California Secretary of State Shirley Weber is resisting pressure from within the Democratic Party to remove Donald Trump from the March statewide primary ballot due to his role in the Jan. 6, 2021, attack on the Capitol — arguing that, unlike the former Republican president, she feels obligated to follow the law.
Weber said she finds Trump’s “behavior and his actions, not just as a former president, but as a citizen of the United States, to be abhorrent and disturbing and an attack on democracy.”
“But at the same time, if I believe in this democracy that is there, I have to basically continue to abide by the rule of law, and for me not to do that, then I am no better than Trump,” Weber told The Times on Friday. “And I must be better than Trump.”
Weber said attorneys in her office have been working for months with the California attorney general’s office and lawyers for local cities and counties to determine whether there was any legal ground to remove Trump from the March 5 primary ballot due to his role in the Capitol insurrection after his loss in the 2020 presidential election. She said the California Constitution does not give her clear authority to take action and leaves the decision to the courts.
Weber was put in the hot seat after Lt. Gov. Eleni Kounalakis sent her a letter Dec. 20 imploring her, the state elections chief, to “explore every legal option to remove former President Donald Trump from California’s 2024 presidential primary ballot.” The letter drew mixed opinions among Democrats.
Weber responded a few days later, stating her commitment to place the sanctity of the electoral process over “partisan politics.”
“I’m not sure why the lieutenant governor says, ‘Use every means possible,’ because we have been doing that,” Weber said Friday. “I haven’t shared that information with her, because she hasn’t asked me.”
Trump critics have filed legal actions to force the secretary of state to remove him from the ballot, but none have succeeded, Weber said. Her office is closely monitoring any potential action from the U.S. Supreme Court.
This isn’t the first time Democrats have tried to keep Trump off the ballot in California. Gov. Gavin Newsom signed a 2019 law to require candidates to disclose their tax returns in order to appear on the presidential primary ballot, a requirement that was shot down by the California Supreme Court.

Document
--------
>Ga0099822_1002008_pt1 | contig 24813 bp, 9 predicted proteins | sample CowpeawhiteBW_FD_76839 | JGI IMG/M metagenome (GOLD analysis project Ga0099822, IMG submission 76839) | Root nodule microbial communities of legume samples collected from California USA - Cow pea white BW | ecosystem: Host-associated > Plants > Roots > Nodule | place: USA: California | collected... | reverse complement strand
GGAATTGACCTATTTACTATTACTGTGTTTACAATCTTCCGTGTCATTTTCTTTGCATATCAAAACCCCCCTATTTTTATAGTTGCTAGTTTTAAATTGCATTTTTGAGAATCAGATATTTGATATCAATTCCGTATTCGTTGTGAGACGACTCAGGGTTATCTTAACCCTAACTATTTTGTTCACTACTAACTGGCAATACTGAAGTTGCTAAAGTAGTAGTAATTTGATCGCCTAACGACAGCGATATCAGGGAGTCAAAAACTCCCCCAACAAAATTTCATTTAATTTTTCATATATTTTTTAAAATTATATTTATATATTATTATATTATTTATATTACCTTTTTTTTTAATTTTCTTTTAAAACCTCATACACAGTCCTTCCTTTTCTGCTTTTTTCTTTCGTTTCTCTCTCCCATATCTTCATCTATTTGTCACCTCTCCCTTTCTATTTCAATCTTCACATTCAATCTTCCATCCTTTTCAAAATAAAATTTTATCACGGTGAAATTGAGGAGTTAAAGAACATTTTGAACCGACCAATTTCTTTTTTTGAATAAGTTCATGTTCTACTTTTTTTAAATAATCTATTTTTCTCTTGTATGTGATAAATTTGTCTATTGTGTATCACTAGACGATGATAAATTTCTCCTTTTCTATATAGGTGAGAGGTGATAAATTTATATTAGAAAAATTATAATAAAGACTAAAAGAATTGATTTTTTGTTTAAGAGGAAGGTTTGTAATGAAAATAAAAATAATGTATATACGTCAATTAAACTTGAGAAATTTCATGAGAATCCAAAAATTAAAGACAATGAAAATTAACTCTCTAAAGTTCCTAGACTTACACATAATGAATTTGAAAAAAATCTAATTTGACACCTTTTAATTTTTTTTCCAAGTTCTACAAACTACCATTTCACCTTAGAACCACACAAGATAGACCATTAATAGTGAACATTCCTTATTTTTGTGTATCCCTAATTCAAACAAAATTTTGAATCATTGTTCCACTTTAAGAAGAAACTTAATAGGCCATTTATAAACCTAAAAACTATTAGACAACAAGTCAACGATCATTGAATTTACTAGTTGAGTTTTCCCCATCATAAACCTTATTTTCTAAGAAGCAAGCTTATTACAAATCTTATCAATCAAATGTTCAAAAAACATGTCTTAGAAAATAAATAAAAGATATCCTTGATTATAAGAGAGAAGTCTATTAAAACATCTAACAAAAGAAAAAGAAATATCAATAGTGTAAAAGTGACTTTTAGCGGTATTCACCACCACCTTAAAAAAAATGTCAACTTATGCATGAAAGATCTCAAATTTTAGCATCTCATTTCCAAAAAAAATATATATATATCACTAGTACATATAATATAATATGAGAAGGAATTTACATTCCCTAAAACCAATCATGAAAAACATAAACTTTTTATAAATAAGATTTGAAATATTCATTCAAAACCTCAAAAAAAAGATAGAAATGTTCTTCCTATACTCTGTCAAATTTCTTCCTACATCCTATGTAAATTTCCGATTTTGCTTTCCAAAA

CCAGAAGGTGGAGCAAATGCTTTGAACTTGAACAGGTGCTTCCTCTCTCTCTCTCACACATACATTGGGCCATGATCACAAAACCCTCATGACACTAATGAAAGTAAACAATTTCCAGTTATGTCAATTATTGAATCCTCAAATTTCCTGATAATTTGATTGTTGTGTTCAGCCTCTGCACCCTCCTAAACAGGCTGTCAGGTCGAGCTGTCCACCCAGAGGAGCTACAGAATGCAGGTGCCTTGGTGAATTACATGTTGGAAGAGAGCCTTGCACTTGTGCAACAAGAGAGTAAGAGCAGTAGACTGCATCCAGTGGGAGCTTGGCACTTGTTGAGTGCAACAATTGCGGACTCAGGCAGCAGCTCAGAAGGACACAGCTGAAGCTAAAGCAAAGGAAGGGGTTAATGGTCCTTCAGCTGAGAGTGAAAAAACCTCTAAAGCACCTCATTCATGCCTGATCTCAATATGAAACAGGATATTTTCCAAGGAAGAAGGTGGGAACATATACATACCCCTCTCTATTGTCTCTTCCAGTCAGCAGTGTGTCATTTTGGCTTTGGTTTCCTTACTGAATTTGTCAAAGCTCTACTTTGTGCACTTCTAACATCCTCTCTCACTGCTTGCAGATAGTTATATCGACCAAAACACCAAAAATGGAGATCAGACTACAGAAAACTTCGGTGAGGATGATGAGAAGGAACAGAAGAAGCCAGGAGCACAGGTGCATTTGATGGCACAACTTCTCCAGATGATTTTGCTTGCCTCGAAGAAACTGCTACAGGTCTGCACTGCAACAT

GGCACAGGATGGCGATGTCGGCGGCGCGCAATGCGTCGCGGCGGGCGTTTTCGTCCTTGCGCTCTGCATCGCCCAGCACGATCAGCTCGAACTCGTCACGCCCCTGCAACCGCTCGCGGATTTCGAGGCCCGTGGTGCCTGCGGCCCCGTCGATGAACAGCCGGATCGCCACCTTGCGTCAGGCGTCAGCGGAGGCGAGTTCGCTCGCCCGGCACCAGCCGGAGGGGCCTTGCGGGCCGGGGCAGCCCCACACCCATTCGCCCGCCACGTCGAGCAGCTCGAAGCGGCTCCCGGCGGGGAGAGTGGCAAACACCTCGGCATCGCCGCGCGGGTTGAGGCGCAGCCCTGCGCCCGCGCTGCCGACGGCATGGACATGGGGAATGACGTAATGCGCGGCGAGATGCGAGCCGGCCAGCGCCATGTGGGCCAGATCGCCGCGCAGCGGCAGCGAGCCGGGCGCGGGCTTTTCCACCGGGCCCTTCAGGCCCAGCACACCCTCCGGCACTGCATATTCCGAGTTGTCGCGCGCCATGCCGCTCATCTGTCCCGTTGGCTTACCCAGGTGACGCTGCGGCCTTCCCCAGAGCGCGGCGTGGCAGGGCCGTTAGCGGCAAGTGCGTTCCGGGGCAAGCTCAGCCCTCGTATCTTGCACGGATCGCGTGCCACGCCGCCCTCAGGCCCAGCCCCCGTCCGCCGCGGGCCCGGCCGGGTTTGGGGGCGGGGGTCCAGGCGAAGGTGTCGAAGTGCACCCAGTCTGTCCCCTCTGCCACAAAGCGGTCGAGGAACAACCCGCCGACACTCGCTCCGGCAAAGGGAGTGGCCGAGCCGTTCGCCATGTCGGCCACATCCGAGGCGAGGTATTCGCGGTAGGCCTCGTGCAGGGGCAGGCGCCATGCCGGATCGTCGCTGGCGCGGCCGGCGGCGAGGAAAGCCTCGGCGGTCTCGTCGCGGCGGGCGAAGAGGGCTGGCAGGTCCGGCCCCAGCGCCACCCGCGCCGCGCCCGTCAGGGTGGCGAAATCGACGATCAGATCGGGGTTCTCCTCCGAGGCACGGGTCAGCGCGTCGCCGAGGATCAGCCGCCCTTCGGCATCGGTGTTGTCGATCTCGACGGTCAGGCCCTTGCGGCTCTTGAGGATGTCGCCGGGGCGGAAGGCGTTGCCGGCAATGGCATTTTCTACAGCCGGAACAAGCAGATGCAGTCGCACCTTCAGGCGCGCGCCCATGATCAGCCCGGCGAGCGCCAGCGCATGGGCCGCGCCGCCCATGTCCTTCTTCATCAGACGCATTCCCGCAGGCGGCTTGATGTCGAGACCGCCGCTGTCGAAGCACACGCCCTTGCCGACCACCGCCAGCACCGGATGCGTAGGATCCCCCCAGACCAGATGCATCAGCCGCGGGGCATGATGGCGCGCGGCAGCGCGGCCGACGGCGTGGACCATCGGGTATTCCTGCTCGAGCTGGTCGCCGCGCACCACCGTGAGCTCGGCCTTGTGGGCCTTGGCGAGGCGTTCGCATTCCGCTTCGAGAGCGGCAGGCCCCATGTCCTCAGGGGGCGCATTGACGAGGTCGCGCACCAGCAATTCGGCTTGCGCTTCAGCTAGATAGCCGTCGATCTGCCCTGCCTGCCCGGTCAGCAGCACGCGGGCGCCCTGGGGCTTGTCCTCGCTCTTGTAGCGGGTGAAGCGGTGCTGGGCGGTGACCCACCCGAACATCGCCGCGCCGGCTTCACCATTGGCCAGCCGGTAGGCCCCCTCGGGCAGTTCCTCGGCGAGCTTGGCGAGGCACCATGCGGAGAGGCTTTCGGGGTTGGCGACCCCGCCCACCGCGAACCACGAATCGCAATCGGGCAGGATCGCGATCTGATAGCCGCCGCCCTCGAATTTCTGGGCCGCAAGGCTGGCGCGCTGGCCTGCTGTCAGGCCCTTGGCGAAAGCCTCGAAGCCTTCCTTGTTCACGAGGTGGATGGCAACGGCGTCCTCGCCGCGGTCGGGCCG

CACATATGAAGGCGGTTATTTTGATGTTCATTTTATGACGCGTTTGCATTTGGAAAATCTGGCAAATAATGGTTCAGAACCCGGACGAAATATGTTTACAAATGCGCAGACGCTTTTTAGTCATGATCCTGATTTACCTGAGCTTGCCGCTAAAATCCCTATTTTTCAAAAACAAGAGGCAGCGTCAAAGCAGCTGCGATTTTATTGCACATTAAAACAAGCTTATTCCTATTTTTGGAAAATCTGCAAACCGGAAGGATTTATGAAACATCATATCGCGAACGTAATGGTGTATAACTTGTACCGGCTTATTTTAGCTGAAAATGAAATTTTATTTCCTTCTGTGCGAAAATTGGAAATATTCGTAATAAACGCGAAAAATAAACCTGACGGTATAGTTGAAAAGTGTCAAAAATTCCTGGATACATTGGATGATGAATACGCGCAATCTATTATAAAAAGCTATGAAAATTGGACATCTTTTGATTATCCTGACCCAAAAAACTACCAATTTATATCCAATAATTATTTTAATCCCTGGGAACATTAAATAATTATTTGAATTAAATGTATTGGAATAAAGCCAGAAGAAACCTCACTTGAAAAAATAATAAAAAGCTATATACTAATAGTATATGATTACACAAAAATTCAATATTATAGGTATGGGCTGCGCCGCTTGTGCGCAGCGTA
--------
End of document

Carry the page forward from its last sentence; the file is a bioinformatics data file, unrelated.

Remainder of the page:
Newsom agrees with Weber
In a rare rebuke of the lieutenant governor, Newsom criticized the assertion that Trump should be removed from the ballot.
“There is no doubt that Donald Trump is a threat to our liberties and even to our democracy, but in California, we defeat candidates we don’t like at the polls,” Newsom said last week. “Everything else is a political distraction.”
Kounalakis is running to succeed Newsom in California’s 2026 gubernatorial election, and her letter to Weber was largely seen as a way to score political points among Democratic voters.
“In my conversations with some political consultants in recent days, there’s unanimous agreement that sending the letter was heavy-handed and unlikely to provide her with any significant political benefit,” said Darry Sragow, a veteran Democratic strategist.
Sragow said “long-standing political rules of engagement” suggest that such matters need to be adjudicated in the courts, and blatant efforts to intervene can come off as tone-deaf.
A bad precedent
Weber made the case that public trust in the voting process is more crucial than ever, and she wants to set “the correct precedent for future action.”
“If you do the loosey-goosey kind of interpretation and implementation, then you open us up as a state and a nation for all of us being vulnerable simply because we have an opinion and a point of view,” Weber said.